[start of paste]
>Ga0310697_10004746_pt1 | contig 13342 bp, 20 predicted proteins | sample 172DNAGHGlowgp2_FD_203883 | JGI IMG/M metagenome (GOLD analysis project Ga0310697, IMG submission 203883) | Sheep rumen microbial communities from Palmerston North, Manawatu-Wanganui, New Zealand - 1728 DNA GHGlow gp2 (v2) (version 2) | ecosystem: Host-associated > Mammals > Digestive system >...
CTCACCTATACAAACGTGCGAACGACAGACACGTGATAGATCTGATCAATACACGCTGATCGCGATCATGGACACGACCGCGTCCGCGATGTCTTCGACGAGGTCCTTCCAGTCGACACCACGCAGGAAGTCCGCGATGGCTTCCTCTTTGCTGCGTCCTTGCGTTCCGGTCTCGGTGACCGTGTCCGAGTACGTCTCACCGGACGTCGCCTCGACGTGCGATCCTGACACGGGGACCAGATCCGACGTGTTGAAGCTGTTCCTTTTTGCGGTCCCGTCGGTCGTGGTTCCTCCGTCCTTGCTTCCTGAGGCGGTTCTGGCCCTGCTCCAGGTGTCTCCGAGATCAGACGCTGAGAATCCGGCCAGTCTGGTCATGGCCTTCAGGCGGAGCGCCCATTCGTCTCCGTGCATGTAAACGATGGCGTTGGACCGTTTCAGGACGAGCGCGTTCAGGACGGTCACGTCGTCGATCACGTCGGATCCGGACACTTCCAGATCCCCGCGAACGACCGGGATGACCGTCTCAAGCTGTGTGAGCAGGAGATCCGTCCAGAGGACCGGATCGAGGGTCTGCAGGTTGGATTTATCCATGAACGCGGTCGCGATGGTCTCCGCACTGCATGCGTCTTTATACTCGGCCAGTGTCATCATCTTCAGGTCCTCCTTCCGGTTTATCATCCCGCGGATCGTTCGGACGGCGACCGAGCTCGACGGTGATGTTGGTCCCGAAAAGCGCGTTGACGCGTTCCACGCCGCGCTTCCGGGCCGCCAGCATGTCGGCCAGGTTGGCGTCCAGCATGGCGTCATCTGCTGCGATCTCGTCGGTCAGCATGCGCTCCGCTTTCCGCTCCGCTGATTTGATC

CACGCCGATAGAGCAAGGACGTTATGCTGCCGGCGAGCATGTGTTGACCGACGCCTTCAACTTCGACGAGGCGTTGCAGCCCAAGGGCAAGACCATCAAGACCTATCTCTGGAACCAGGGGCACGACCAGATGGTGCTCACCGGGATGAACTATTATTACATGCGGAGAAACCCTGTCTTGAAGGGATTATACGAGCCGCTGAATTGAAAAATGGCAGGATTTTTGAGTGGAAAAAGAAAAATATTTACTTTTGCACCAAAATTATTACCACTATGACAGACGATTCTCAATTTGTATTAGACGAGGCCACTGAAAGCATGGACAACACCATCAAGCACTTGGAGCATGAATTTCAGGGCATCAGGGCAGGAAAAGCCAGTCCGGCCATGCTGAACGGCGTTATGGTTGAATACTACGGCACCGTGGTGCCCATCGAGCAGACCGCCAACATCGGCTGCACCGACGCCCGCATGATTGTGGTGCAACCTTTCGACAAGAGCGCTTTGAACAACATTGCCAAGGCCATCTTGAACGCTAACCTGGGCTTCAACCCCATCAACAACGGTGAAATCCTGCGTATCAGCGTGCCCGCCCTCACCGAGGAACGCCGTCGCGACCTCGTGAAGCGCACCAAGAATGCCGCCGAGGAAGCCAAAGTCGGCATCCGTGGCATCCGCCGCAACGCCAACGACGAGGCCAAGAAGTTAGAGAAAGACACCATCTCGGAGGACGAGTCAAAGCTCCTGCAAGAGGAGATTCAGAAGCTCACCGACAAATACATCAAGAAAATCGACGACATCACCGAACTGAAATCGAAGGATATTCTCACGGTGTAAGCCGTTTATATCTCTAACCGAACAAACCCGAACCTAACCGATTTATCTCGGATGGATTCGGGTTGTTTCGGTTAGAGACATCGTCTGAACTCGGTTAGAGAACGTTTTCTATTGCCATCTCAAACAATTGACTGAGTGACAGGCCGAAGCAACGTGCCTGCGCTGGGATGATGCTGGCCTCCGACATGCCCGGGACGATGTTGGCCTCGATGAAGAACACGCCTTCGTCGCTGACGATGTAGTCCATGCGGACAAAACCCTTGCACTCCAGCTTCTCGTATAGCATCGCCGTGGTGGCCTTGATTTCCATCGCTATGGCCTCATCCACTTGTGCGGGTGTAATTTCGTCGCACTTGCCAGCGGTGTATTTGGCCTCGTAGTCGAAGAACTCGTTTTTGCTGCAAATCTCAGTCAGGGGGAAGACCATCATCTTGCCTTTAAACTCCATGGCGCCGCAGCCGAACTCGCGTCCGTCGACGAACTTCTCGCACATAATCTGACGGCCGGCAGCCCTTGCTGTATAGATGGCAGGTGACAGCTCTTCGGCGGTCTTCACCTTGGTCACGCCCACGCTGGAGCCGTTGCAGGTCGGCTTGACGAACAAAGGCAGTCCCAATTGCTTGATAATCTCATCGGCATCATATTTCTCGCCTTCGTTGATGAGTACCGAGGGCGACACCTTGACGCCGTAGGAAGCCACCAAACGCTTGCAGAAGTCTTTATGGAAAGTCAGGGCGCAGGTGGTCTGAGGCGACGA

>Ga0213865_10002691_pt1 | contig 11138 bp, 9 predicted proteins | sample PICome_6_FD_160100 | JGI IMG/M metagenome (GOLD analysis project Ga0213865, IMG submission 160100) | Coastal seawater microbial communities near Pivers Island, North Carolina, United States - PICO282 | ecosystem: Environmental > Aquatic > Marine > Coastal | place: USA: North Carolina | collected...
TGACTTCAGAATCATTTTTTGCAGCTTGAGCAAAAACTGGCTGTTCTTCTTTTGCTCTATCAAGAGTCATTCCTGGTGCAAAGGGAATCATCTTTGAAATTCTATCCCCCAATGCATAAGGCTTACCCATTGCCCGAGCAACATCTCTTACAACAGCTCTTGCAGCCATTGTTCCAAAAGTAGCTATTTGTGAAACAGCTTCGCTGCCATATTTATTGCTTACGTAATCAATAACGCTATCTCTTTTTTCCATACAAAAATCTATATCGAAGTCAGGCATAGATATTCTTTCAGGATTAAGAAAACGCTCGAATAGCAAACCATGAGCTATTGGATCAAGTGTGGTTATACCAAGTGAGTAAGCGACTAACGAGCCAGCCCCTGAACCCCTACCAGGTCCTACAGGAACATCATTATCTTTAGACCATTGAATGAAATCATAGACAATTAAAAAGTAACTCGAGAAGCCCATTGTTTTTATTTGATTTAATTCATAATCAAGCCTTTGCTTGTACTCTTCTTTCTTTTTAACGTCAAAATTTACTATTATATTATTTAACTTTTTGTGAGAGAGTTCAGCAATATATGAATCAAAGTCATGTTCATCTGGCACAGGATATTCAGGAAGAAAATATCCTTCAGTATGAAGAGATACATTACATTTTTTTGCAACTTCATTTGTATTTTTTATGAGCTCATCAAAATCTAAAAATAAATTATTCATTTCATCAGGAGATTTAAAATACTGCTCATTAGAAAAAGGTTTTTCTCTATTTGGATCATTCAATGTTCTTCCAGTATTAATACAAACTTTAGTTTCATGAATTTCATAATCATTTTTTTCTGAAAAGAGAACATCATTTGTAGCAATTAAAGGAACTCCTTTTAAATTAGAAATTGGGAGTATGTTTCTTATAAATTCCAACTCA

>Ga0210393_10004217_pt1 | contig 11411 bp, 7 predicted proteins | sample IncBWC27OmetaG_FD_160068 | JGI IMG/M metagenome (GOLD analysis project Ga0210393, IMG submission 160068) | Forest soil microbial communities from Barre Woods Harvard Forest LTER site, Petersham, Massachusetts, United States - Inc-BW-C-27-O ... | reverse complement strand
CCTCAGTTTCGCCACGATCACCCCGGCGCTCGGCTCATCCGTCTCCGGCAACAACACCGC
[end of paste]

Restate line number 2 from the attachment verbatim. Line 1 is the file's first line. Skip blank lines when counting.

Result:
CTCACCTATACAAACGTGCGAACGACAGACACGTGATAGATCTGATCAATACACGCTGATCGCGATCATGGACACGACCGCGTCCGCGATGTCTTCGACGAGGTCCTTCCAGTCGACACCACGCAGGAAGTCCGCGATGGCTTCCTCTTTGCTGCGTCCTTGCGTTCCGGTCTCGGTGACCGTGTCCGAGTACGTCTCACCGGACGTCGCCTCGACGTGCGATCCTGACACGGGGACCAGATCCGACGTGTTGAAGCTGTTCCTTTTTGCGGTCCCGTCGGTCGTGGTTCCTCCGTCCTTGCTTCCTGAGGCGGTTCTGGCCCTGCTCCAGGTGTCTCCGAGATCAGACGCTGAGAATCCGGCCAGTCTGGTCATGGCCTTCAGGCGGAGCGCCCATTCGTCTCCGTGCATGTAAACGATGGCGTTGGACCGTTTCAGGACGAGCGCGTTCAGGACGGTCACGTCGTCGATCACGTCGGATCCGGACACTTCCAGATCCCCGCGAACGACCGGGATGACCGTCTCAAGCTGTGTGAGCAGGAGATCCGTCCAGAGGACCGGATCGAGGGTCTGCAGGTTGGATTTATCCATGAACGCGGTCGCGATGGTCTCCGCACTGCATGCGTCTTTATACTCGGCCAGTGTCATCATCTTCAGGTCCTCCTTCCGGTTTATCATCCCGCGGATCGTTCGGACGGCGACCGAGCTCGACGGTGATGTTGGTCCCGAAAAGCGCGTTGACGCGTTCCACGCCGCGCTTCCGGGCCGCCAGCATGTCGGCCAGGTTGGCGTCCAGCATGGCGTCATCTGCTGCGATCTCGTCGGTCAGCATGCGCTCCGCTTTCCGCTCCGCTGATTTGATC